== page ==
In Honor of Earth Day: Healing with Trees

Myra Oney, CHHC, RMT

The health benefits of going for a walk are well known. Research has shown that exposure to sunlight, connecting with the natural elements, and the activity of walking, are all beneficial. Spending as little as 10 to 15 minutes doing an outdoor activity significantly improved the health of people with dementia. Walks in nature reduce stress levels and increase people’s self-esteem, activity and sociability.

Most of us, when we walk, walk at a brisk pace to increase cardio strength. In honor of Earth Day here is something different to try.
Forest Bathing, or Shinrin-yoku, is a cornerstone of Japanese health care. It consists of simply walking in a leisurely manner in the woods, taking time to connect with natural surroundings. During this “walking meditation,” one connects with nature, engaging all the senses. Connecting with trees can be particularly powerful. Research has shown that many trees give off organic compounds that support the “NK” (natural killer) cells that are part of the immune system’s way of fighting disease. Walking or sitting in a forest can:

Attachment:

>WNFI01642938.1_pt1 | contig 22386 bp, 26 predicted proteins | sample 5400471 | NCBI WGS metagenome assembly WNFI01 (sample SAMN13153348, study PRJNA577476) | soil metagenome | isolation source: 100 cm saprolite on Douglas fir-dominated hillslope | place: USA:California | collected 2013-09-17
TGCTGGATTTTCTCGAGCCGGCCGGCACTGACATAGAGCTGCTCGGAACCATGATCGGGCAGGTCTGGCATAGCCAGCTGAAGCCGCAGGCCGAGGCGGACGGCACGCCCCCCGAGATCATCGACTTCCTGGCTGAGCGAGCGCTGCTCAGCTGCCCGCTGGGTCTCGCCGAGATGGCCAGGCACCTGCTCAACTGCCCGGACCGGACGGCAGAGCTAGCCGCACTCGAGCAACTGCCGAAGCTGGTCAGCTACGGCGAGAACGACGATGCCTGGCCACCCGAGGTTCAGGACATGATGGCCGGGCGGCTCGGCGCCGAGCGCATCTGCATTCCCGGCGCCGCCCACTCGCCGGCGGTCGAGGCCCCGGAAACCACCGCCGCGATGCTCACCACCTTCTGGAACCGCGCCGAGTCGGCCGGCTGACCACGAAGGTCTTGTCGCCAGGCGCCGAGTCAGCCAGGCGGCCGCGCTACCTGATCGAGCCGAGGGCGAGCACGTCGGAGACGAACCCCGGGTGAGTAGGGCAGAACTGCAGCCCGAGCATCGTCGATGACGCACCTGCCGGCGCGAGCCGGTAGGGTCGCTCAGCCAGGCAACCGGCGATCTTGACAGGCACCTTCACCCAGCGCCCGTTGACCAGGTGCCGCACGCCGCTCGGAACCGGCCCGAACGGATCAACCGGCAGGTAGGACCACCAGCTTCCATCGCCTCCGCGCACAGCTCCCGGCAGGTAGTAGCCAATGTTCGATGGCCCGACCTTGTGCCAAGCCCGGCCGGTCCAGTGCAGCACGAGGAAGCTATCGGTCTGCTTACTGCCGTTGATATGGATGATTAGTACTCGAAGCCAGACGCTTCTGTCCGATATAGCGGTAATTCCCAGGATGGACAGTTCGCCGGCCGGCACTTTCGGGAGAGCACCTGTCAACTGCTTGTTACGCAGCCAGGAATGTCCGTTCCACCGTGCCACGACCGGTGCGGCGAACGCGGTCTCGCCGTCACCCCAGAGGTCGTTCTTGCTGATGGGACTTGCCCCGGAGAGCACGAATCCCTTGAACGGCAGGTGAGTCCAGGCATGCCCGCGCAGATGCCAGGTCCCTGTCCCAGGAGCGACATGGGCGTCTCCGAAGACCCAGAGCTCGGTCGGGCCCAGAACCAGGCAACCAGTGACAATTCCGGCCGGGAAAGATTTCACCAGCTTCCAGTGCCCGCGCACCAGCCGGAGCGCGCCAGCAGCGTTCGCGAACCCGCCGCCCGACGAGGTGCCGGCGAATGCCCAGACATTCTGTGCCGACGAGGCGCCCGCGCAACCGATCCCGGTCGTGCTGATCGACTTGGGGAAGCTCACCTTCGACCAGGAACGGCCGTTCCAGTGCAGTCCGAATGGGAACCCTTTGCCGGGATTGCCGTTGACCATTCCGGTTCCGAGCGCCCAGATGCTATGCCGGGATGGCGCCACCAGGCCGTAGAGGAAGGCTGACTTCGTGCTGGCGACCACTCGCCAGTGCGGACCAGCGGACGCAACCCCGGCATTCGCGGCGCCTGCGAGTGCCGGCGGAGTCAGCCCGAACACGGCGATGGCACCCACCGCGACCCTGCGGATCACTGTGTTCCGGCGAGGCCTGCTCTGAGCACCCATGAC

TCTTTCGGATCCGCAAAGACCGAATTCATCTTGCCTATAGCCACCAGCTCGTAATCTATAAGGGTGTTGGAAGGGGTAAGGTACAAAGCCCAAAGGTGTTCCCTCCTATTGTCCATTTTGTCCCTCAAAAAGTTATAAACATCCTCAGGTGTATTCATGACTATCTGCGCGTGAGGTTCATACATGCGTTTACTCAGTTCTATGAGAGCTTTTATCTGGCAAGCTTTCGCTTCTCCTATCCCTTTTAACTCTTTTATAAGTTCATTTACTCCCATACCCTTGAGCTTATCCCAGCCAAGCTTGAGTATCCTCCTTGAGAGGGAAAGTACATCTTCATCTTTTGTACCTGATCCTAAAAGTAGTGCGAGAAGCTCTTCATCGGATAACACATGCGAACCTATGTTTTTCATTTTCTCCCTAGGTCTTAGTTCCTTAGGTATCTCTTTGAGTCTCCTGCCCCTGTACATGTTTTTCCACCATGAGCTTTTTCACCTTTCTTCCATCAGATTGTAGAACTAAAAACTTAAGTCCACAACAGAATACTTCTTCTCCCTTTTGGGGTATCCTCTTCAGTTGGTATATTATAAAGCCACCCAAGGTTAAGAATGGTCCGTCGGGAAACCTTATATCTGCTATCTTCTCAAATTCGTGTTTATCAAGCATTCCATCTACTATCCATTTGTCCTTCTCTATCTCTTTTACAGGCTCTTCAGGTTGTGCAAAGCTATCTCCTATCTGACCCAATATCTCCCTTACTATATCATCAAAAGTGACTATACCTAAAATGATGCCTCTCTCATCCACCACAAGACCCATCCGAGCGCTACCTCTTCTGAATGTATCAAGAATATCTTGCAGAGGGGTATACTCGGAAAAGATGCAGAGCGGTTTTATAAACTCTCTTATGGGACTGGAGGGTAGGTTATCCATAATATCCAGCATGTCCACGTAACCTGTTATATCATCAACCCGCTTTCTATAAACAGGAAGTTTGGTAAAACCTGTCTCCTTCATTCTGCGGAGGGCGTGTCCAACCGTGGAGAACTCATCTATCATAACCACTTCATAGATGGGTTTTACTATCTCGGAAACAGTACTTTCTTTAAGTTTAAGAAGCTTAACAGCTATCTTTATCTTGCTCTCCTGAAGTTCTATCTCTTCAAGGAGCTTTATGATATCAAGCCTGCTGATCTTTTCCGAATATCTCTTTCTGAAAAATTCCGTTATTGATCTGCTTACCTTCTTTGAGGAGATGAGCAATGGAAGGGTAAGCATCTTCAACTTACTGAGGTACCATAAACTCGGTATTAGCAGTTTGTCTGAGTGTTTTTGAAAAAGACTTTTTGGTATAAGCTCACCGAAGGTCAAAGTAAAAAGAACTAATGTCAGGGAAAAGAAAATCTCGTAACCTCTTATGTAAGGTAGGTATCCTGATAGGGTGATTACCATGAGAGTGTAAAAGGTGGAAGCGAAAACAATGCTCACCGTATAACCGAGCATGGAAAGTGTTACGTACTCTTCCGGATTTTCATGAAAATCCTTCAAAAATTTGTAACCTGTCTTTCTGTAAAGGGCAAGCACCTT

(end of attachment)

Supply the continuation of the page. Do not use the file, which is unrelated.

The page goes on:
• Boost immune system functioning, with an increase in the body’s Natural Killer cells.
  • Reduce blood pressure
  • Reduce stress
  • Improve mood
  • Increase ability to focus
  • Accelerate recovery from surgery or illness
  • Increase energy levels
  • Improve sleep

Since October of last year, doctors in Scotland have been able to prescribe a walk in nature as part of a non-drug approach for treating a variety of conditions. The best thing is that we don’t need a prescription to go for a walk!

Sources for further reading:
Forest Bathing
Do trees talk to each other?
Doctors in Scotland

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